Manufacturer's Suggested Retail Price (MSRP), also known as "sticker" price, is a recommended selling price that automakers give a new car that is above the invoice price paid by the dealer. It is a price that does not include any options that can be added to a particular car style. When shown as a range, the prices are starting MSRPs, without options, for multiple styles for that model.
This price range reflects for-sale prices on Cars.com for this particular make, model and year.
Best Bets get above-average mpg, class-average or better reliability, class-average or better crash-test ratings, and our recommendation.
These city and highway gas mileage estimates are for the model's standard trim configurations. Where there are optional features, packages or equipment that result in higher gas mileage, those fuel-economy estimates are not included here.
By Richard Truett
August 29, 1991
Is the all-American Saturn SC sports coupe better than anything from Japan? No. But it is just as good as many of the best imported, lower-priced Japanese sports coupes. In fact, if you were blindfolded and placed in the foreign
competition and then in the Saturn, you probably would have a hard time telling the difference. The switches and controls have the same quality feel. The steering and handling are as tight and responsive in the Saturn as they are in the imports.
The seats are as firm and comfortable. The shifter and clutch are as smooth and easy to use. Somepeople say that Saturn missed a golden opportunity by not making the Saturn lineup better than the competition, but consider this: American
manufacturers never have produced a small car that could equal the best from Japan. Now, one has. With Saturn in its first year on the market, General Motors has shown it can build a world-class small car. As other cars have done, the Saturn will
evolve and be improved each year. Plenty of developments are in the pipeline. Though the Saturn coupe may be not be the best in its class, it is a terrific little car that is worthy of serious consideration if you have about $15,000 to spend and are
in the market for a 2 + 2 sports coupe. ENGINE, TRANSMISSION The test car came equipped with Saturn's DOHC, 123-horsepower, 16-valve fuel-injected, aluminum engine. It has a distinct personality - you either like it or dislike it immediately. The
engine growls, rather than purrs. It seems engineers these days are divided between two modes of thought when it comes to deciding how much engine noise to leave in a car. Some prefer sewing machinelike smoothness; others believe it is proper to give
the car a sporty-sounding engine. There's no doubt about it, the Saturn's engine is plenty vocal. But the car is a sports coupe, not a family sedan and the engine noise meshes nicely with the car's character. When you reach cruising speed the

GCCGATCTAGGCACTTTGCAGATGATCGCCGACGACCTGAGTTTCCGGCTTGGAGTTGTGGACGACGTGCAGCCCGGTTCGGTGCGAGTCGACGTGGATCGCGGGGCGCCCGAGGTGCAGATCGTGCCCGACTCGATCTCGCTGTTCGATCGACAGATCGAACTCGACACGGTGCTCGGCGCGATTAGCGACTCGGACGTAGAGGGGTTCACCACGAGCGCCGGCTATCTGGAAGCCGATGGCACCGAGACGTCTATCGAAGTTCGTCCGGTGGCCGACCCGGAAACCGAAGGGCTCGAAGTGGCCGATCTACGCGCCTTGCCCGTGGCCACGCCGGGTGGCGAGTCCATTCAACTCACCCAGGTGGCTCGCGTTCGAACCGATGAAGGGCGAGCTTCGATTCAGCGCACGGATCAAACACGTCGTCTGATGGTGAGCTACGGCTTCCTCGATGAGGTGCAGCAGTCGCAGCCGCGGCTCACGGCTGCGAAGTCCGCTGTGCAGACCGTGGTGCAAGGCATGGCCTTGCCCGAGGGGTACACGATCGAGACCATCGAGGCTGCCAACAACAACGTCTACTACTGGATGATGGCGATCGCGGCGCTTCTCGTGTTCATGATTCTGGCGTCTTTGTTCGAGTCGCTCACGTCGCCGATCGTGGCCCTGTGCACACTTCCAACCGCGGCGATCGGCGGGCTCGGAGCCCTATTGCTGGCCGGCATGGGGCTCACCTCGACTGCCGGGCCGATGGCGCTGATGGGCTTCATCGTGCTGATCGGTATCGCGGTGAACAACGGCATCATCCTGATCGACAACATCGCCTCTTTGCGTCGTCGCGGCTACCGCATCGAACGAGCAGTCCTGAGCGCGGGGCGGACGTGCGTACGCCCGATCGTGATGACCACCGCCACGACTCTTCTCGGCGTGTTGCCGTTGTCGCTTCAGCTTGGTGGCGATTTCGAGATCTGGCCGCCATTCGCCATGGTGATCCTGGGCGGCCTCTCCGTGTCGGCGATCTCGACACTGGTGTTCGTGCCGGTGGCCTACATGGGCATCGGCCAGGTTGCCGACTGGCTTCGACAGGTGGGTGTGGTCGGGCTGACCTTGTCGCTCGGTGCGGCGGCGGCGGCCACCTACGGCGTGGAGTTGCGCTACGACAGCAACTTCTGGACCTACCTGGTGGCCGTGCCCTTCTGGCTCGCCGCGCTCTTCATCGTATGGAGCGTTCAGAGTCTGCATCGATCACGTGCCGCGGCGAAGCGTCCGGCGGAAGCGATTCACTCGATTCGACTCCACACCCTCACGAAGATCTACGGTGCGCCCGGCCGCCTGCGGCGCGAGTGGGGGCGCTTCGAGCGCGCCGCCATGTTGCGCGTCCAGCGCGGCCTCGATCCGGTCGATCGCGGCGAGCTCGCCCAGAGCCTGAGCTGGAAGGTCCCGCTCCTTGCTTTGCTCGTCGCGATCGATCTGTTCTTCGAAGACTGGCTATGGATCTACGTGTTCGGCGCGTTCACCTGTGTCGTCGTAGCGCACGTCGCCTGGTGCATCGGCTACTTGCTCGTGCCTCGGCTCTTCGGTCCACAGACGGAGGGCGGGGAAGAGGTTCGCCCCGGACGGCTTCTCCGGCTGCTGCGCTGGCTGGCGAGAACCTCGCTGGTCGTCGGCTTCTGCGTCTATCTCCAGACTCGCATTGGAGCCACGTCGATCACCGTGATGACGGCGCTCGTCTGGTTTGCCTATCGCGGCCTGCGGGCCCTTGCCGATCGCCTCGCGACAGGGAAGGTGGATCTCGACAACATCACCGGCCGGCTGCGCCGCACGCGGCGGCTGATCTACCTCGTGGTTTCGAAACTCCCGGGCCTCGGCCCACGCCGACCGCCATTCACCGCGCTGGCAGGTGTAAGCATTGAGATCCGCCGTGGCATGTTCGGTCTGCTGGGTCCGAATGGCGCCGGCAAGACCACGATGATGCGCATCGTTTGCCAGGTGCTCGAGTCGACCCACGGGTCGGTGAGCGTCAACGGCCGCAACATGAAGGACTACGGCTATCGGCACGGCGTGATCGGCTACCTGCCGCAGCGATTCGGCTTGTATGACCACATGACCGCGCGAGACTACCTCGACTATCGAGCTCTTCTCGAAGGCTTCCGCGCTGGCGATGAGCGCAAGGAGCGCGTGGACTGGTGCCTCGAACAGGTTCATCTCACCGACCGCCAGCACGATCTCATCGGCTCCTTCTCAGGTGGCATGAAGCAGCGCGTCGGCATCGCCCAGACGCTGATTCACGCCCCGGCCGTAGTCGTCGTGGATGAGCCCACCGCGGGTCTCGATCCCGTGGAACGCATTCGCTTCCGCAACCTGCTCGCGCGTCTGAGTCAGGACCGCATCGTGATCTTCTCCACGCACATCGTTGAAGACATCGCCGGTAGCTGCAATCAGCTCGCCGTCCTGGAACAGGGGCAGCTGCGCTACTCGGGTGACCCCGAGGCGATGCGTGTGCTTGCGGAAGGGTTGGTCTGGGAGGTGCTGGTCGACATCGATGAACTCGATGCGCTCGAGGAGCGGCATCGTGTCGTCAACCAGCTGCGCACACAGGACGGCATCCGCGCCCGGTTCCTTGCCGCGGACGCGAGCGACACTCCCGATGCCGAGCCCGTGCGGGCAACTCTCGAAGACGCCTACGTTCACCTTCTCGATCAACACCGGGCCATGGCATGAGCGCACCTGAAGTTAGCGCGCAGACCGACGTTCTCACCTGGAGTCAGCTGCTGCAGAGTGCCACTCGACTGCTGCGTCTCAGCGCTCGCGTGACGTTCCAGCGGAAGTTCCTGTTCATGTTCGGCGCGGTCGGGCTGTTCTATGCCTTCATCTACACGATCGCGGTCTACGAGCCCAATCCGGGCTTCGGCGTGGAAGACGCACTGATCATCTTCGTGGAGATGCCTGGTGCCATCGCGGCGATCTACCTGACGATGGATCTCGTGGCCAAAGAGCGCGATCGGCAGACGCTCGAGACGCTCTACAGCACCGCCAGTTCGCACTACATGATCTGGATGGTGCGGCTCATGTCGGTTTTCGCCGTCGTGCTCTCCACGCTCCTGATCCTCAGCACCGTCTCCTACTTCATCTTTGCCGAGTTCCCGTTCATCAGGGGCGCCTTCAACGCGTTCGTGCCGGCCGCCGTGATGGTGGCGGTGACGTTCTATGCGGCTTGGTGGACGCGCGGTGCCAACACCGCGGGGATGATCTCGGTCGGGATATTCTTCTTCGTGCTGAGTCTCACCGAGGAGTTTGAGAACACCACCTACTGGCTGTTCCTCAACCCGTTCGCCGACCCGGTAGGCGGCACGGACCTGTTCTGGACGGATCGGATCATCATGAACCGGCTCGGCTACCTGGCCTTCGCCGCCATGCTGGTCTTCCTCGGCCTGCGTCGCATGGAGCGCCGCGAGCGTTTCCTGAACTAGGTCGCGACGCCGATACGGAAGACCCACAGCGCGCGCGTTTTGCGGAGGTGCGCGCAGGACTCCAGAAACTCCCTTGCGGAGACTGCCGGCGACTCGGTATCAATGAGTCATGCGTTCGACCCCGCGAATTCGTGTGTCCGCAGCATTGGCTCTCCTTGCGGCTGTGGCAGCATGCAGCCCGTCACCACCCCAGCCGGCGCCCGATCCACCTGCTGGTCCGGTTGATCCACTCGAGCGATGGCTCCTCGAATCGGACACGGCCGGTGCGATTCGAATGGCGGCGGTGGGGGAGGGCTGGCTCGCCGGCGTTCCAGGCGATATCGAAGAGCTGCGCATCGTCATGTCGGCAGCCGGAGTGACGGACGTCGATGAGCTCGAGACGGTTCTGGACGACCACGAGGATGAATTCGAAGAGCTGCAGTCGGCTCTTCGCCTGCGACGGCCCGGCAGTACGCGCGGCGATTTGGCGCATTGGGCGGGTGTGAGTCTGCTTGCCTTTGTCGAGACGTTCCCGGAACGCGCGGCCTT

1.9-liter engine quiets down. Power is consistent all the way up to the engine's redline at 6,500 rpm. On one trip I ran the Saturn hard, winding it up at every opportunity for better than two hours. The car can take a pretty good pounding. It ran
smoothly and never missed a beat in more than 500 miles of combined city/highway driving. Blistering 93-degree heat didn't bother the car, nor did repeated stopping and restarting. The car always ran the same. The test car featured Saturn's
five-speed manual transmission. The hydraulically operated clutch was smooth and easy to operate. The shifter moved easily within the quadrant. Fuel mileage was a respectable 30 miles per gallon in city/highway driving with the air conditioner on. The
Saturn SC is EPA rated at 24 mpg city; 34 highway. An enthusiast magazine recorded a 0 to 60 mph time of 8.6 seconds. STEERING, HANDLING, BRAKING Saturn engineers did their b
est work with the SC's suspension, steering and brakes. It's effortless fun squirting through traffic in the SC. The computer-controlled, power-assisted rack and pinion steering is tight, has a solid feel, provides excellent feedback and allows a
sharp turning radius. You never have to worry about the car getting loose in high-speed maneuvers. The test car came equipped with the optional ($895) anti-lock brake system, something of a rarity on a small, entry-level sports coupe. The four-wheel
power disc brakes are nicely matched to the car's weight, and the braking is powerful and progressive. When engaged, the ABS system is a bit noisy, but it works well. I tested it numerous times on wet pavement and on dirt roads. There is no trace
of torque steer. FIT, FINISH, CONTROLS Careful attention to the way the car is built has been the single most important factor guiding decision-making at Saturn. Some dealerships were forced to open without c
rs because Saturn officials would not sacrifice quality and allow the production line to speed up. There was not one flaw in the test car. There were no rattles. Everything fit tightly, was assembled properly and worked well. There were some early
complaints about wind noise. Those have been rectified. The test car, in fifth gear at highway speeds, was quiet. The seats were firm, comfortable and supportive and the materials were first-rate. Front seats have an adjustment for height as well as a
lumbar adjustment for the driver. Rear passengers are going to find the seats a little small and leg room on the tight side but not quite as cramped as other small cars. The rear seats split and fold down, allowing ample room for groceries and
packages. The full complement of analog gauges was well laid out and easy to read. The standard adjustable steering column added a nice touch. Competition in the entry-level sports coupe segment of the market is blazing these days. There have been
new entries from Toyota, Mazda, Isuzu, and Nissan. The Saturn SC proves that an American manufacturer can run with the best.